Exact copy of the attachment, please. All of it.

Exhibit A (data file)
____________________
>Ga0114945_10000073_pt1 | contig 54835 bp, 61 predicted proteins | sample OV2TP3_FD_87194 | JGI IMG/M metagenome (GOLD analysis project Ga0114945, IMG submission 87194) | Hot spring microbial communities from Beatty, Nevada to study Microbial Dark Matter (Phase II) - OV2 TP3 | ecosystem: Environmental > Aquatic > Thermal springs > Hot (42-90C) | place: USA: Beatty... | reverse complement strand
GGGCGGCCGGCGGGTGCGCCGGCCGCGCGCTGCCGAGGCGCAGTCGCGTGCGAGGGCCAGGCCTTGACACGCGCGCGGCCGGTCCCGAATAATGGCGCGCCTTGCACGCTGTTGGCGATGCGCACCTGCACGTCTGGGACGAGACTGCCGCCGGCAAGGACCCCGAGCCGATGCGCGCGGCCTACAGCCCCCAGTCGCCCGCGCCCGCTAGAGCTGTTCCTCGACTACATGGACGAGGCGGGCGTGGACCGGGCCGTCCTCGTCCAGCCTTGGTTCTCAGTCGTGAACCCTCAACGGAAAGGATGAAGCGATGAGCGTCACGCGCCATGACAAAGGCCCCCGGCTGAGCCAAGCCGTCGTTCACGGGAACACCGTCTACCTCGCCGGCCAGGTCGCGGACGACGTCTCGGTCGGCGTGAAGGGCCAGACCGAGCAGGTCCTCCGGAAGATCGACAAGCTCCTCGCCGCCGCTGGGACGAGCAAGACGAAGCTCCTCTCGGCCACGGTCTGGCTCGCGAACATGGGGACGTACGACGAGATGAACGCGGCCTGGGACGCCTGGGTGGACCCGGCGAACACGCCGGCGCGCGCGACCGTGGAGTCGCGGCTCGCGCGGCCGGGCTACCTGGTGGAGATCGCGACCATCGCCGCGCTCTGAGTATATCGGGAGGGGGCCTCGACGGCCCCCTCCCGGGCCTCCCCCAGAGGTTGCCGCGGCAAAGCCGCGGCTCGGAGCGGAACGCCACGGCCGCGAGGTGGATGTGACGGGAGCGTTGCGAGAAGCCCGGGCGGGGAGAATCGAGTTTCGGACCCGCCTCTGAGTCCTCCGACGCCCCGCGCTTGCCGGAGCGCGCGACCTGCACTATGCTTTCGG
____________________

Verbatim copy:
>Ga0114945_10000073_pt1 | contig 54835 bp, 61 predicted proteins | sample OV2TP3_FD_87194 | JGI IMG/M metagenome (GOLD analysis project Ga0114945, IMG submission 87194) | Hot spring microbial communities from Beatty, Nevada to study Microbial Dark Matter (Phase II) - OV2 TP3 | ecosystem: Environmental > Aquatic > Thermal springs > Hot (42-90C) | place: USA: Beatty... | reverse complement strand
GGGCGGCCGGCGGGTGCGCCGGCCGCGCGCTGCCGAGGCGCAGTCGCGTGCGAGGGCCAGGCCTTGACACGCGCGCGGCCGGTCCCGAATAATGGCGCGCCTTGCACGCTGTTGGCGATGCGCACCTGCACGTCTGGGACGAGACTGCCGCCGGCAAGGACCCCGAGCCGATGCGCGCGGCCTACAGCCCCCAGTCGCCCGCGCCCGCTAGAGCTGTTCCTCGACTACATGGACGAGGCGGGCGTGGACCGGGCCGTCCTCGTCCAGCCTTGGTTCTCAGTCGTGAACCCTCAACGGAAAGGATGAAGCGATGAGCGTCACGCGCCATGACAAAGGCCCCCGGCTGAGCCAAGCCGTCGTTCACGGGAACACCGTCTACCTCGCCGGCCAGGTCGCGGACGACGTCTCGGTCGGCGTGAAGGGCCAGACCGAGCAGGTCCTCCGGAAGATCGACAAGCTCCTCGCCGCCGCTGGGACGAGCAAGACGAAGCTCCTCTCGGCCACGGTCTGGCTCGCGAACATGGGGACGTACGACGAGATGAACGCGGCCTGGGACGCCTGGGTGGACCCGGCGAACACGCCGGCGCGCGCGACCGTGGAGTCGCGGCTCGCGCGGCCGGGCTACCTGGTGGAGATCGCGACCATCGCCGCGCTCTGAGTATATCGGGAGGGGGCCTCGACGGCCCCCTCCCGGGCCTCCCCCAGAGGTTGCCGCGGCAAAGCCGCGGCTCGGAGCGGAACGCCACGGCCGCGAGGTGGATGTGACGGGAGCGTTGCGAGAAGCCCGGGCGGGGAGAATCGAGTTTCGGACCCGCCTCTGAGTCCTCCGACGCCCCGCGCTTGCCGGAGCGCGCGACCTGCACTATGCTTTCGG